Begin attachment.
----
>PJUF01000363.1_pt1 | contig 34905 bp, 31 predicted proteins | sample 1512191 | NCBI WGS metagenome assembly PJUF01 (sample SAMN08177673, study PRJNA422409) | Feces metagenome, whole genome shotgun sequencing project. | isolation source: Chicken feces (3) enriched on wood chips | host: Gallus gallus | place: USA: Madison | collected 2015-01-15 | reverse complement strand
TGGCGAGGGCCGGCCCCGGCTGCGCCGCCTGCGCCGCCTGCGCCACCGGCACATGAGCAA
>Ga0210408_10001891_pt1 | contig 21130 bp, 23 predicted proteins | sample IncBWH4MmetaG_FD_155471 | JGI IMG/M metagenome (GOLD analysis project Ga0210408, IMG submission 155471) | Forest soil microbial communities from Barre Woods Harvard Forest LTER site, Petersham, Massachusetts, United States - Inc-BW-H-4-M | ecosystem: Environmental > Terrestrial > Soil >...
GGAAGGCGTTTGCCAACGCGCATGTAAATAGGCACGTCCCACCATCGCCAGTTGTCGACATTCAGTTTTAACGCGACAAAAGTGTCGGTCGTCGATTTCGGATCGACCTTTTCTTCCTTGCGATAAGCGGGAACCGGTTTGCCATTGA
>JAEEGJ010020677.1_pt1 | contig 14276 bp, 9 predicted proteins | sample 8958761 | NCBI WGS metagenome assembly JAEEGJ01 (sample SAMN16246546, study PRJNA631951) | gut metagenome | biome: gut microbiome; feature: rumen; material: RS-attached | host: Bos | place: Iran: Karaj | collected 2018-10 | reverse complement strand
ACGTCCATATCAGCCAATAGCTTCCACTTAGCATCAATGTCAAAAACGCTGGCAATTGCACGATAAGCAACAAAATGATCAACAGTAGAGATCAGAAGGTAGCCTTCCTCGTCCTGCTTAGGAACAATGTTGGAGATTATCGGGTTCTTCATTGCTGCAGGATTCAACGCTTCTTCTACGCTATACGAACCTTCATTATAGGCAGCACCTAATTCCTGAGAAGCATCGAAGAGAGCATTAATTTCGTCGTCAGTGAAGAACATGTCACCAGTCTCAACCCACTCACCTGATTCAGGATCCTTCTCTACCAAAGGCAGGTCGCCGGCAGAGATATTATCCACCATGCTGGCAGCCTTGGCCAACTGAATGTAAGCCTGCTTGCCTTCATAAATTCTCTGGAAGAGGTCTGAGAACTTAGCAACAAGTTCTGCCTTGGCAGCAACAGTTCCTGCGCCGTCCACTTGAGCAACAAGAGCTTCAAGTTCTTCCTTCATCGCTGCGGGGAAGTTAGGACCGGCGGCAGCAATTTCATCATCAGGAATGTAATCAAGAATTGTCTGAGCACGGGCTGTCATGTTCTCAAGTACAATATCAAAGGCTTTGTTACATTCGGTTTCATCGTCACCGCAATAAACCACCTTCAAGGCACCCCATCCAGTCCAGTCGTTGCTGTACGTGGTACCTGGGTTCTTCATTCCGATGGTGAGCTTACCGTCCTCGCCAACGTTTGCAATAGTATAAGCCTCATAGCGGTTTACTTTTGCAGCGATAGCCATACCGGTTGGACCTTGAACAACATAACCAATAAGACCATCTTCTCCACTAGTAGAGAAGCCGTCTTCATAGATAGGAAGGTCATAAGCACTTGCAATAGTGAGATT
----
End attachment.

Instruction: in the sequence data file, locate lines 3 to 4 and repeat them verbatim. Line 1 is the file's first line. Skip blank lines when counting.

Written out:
>Ga0210408_10001891_pt1 | contig 21130 bp, 23 predicted proteins | sample IncBWH4MmetaG_FD_155471 | JGI IMG/M metagenome (GOLD analysis project Ga0210408, IMG submission 155471) | Forest soil microbial communities from Barre Woods Harvard Forest LTER site, Petersham, Massachusetts, United States - Inc-BW-H-4-M | ecosystem: Environmental > Terrestrial > Soil >...
GGAAGGCGTTTGCCAACGCGCATGTAAATAGGCACGTCCCACCATCGCCAGTTGTCGACATTCAGTTTTAACGCGACAAAAGTGTCGGTCGTCGATTTCGGATCGACCTTTTCTTCCTTGCGATAAGCGGGAACCGGTTTGCCATTGA